Settled is not something Poole is used to in Knoxville, playing for three head coaches, and four offensive coordinators and strength and conditioning coordinators.
“That just doesn’t happen,” he said good-naturedly. “It was rough, the first couple years were rough. It’s a roller coaster ride. You’ve just got to do your best to enjoy it.”
He smiled at being labeled the last man standing.
“(None) of the guys here now even know Coach Fulmer personally, like I do and like a couple guys,” Poole said. “May be only two guys on team got recruited by Coach.”
It’s pretty simple
Richt owns the current conference standard, starting his 11th season at the same school.
He is 13th all-time in the SEC in winning percentage (73.8) and 19th in wins (96).
Florida and Vanderbilt are on their fourth head coaches since Richt took over in 2001, with six other schools on their third.
South Carolina’s Steve Spurrier and LSU’s Les Miles are second in continued longevity at the same school, entering their seventh seasons.
Since 1980, only Auburn’s Pat Dye and Tommy Tuberville, Mississippi’s Billy Brewer, Mississippi State’s Jackie Sherrill, Arkansas’s Houston Nutt and Tennessee’s Johnny Majors and Phillip Fulmer have managed a decade or more in the SEC.
“It’s not difficult if you win,” Richt said with a laugh. “It’s not difficult if you win 9, 10, 11 a year, win the Eastern Division every other year, win the SEC every three or four years. It’s not a problem at all.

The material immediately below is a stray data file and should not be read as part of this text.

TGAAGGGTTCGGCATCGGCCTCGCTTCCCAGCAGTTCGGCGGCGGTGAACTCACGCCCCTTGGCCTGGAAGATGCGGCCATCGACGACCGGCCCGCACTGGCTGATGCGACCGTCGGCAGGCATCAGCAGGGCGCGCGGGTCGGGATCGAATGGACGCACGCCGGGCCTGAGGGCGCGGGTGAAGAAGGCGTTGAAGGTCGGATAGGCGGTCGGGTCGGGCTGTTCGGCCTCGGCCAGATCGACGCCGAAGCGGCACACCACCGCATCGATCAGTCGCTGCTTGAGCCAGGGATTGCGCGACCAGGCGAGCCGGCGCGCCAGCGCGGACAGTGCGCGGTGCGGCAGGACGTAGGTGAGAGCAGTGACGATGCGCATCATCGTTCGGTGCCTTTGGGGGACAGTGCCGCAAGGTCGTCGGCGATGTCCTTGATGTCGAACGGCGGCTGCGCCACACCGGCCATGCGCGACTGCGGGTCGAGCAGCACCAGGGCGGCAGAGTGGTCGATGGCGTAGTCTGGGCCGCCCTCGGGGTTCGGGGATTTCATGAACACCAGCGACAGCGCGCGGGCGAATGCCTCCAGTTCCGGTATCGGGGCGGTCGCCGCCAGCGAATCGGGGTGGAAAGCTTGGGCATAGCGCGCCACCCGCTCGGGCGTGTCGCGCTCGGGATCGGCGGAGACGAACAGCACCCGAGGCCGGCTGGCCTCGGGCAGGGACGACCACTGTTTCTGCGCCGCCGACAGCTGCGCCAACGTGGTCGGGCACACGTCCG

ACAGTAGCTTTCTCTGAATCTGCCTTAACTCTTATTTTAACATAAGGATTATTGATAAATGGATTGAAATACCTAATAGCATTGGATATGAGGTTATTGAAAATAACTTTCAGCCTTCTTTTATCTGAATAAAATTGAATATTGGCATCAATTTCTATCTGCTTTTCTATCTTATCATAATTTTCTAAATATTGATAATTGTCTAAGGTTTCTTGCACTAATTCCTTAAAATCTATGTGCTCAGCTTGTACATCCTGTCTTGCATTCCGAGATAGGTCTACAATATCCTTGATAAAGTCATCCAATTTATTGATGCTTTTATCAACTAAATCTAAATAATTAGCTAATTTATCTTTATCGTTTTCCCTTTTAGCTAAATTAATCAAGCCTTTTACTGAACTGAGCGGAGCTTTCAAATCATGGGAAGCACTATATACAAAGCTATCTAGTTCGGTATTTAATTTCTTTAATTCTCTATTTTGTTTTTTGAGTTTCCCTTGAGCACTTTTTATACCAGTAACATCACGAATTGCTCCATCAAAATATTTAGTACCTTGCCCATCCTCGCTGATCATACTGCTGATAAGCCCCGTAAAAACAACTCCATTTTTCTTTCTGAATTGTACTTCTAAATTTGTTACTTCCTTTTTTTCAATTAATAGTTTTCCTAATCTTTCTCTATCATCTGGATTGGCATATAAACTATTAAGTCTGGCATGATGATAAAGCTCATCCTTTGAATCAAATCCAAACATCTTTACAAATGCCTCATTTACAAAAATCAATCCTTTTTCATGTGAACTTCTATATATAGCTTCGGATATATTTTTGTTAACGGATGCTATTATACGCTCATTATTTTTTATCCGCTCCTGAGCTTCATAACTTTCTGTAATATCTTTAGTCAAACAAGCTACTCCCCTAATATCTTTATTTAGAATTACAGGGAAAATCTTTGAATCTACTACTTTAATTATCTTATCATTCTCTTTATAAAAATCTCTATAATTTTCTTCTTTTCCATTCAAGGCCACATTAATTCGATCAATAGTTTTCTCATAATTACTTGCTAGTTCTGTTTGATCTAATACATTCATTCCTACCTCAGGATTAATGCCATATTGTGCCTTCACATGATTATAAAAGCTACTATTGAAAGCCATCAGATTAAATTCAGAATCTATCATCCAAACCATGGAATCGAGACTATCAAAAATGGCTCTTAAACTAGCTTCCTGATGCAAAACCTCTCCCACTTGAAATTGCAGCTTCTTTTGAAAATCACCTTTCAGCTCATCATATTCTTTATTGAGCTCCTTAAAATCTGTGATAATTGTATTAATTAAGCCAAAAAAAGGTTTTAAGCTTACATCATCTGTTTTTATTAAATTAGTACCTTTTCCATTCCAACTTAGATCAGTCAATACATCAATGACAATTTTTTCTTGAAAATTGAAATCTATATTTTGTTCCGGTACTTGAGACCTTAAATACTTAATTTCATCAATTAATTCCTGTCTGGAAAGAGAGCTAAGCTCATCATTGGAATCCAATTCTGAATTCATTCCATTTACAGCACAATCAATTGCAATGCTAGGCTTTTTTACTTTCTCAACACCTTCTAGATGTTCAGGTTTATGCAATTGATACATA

“It’s when you get 6-7, that’s when it’s a problem.”
Notes and quotes
The preseason all-conference picks of the coaches and media all agreed on Georgia selections.
Both put tight end Orson Charles, offensive tackle Cordy Glenn and quarterback Aaron Murray on the first team along with place-kicker Blair Walsh, punter Drew Butler and return specialist Brandon Boykin.
They agreed on center Ben Jones, defensive lineman DeAngelo Tyson and cornerback Boykin on the second team.
The first-team offenses matched, except for the coaches voting a tie on the offensive line with Kentucky’s Larry Warford and Auburn’s Brandon Mosley. Mosley made the media’s second team.
The second-team offensive lines had only one common pick, Alabama’s D.J. Fluker, and Arkansas’ Joe Adams was the lone wideout to make it on each second team.
Tyson and Boykin were the only players at their positions to make both second teams, although Mississippi State defensive lineman Fletcher Cox made the media team alone but tied with South Carolina’s Travian Robertson on the coaches’ team.
Dooley’s list of things to deal with has grown since he showed up as the Vols’ athletics programs stays in the news for things other than games.
The latest was the promotion of Joan Cronan to oversee the athletics department, which had separate administrations for the men and the women, on an interim basis.
So Tennessee is one of the few major programs with a female at the helm, which last for a while even if only temporary.
“Joan has been phenomenal,” Dooley said. “When Joan took over at interim athletics director, I thought it was very important to try to define for her three or four things where she could help us before we hired a new athletics director. She has responded beautifully. She has done a phenomenal job of kind of running the ship in the interim phase.”